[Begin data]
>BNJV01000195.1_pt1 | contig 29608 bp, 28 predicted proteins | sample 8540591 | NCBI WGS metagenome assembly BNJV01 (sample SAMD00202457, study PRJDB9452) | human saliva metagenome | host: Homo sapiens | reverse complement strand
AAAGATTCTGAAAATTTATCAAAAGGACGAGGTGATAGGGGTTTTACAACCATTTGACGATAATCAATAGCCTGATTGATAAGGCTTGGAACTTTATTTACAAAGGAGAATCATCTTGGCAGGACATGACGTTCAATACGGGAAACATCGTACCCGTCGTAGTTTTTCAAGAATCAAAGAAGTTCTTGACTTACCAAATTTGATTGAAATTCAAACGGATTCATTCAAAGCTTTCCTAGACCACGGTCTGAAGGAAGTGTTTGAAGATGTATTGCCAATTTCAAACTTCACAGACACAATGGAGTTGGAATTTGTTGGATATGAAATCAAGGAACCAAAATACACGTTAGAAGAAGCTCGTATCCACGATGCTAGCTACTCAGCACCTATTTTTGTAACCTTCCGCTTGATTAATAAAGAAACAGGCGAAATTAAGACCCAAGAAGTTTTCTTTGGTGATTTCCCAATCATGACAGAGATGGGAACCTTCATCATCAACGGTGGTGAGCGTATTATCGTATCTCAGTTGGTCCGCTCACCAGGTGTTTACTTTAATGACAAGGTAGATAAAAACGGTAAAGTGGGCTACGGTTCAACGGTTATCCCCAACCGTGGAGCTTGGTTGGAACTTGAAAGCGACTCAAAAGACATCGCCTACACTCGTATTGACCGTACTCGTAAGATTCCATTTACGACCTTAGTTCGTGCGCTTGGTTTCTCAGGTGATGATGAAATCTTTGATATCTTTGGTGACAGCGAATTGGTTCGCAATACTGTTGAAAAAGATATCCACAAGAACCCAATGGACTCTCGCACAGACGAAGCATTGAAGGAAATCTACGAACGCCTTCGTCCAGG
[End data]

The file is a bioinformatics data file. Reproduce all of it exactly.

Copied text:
>BNJV01000195.1_pt1 | contig 29608 bp, 28 predicted proteins | sample 8540591 | NCBI WGS metagenome assembly BNJV01 (sample SAMD00202457, study PRJDB9452) | human saliva metagenome | host: Homo sapiens | reverse complement strand
AAAGATTCTGAAAATTTATCAAAAGGACGAGGTGATAGGGGTTTTACAACCATTTGACGATAATCAATAGCCTGATTGATAAGGCTTGGAACTTTATTTACAAAGGAGAATCATCTTGGCAGGACATGACGTTCAATACGGGAAACATCGTACCCGTCGTAGTTTTTCAAGAATCAAAGAAGTTCTTGACTTACCAAATTTGATTGAAATTCAAACGGATTCATTCAAAGCTTTCCTAGACCACGGTCTGAAGGAAGTGTTTGAAGATGTATTGCCAATTTCAAACTTCACAGACACAATGGAGTTGGAATTTGTTGGATATGAAATCAAGGAACCAAAATACACGTTAGAAGAAGCTCGTATCCACGATGCTAGCTACTCAGCACCTATTTTTGTAACCTTCCGCTTGATTAATAAAGAAACAGGCGAAATTAAGACCCAAGAAGTTTTCTTTGGTGATTTCCCAATCATGACAGAGATGGGAACCTTCATCATCAACGGTGGTGAGCGTATTATCGTATCTCAGTTGGTCCGCTCACCAGGTGTTTACTTTAATGACAAGGTAGATAAAAACGGTAAAGTGGGCTACGGTTCAACGGTTATCCCCAACCGTGGAGCTTGGTTGGAACTTGAAAGCGACTCAAAAGACATCGCCTACACTCGTATTGACCGTACTCGTAAGATTCCATTTACGACCTTAGTTCGTGCGCTTGGTTTCTCAGGTGATGATGAAATCTTTGATATCTTTGGTGACAGCGAATTGGTTCGCAATACTGTTGAAAAAGATATCCACAAGAACCCAATGGACTCTCGCACAGACGAAGCATTGAAGGAAATCTACGAACGCCTTCGTCCAGG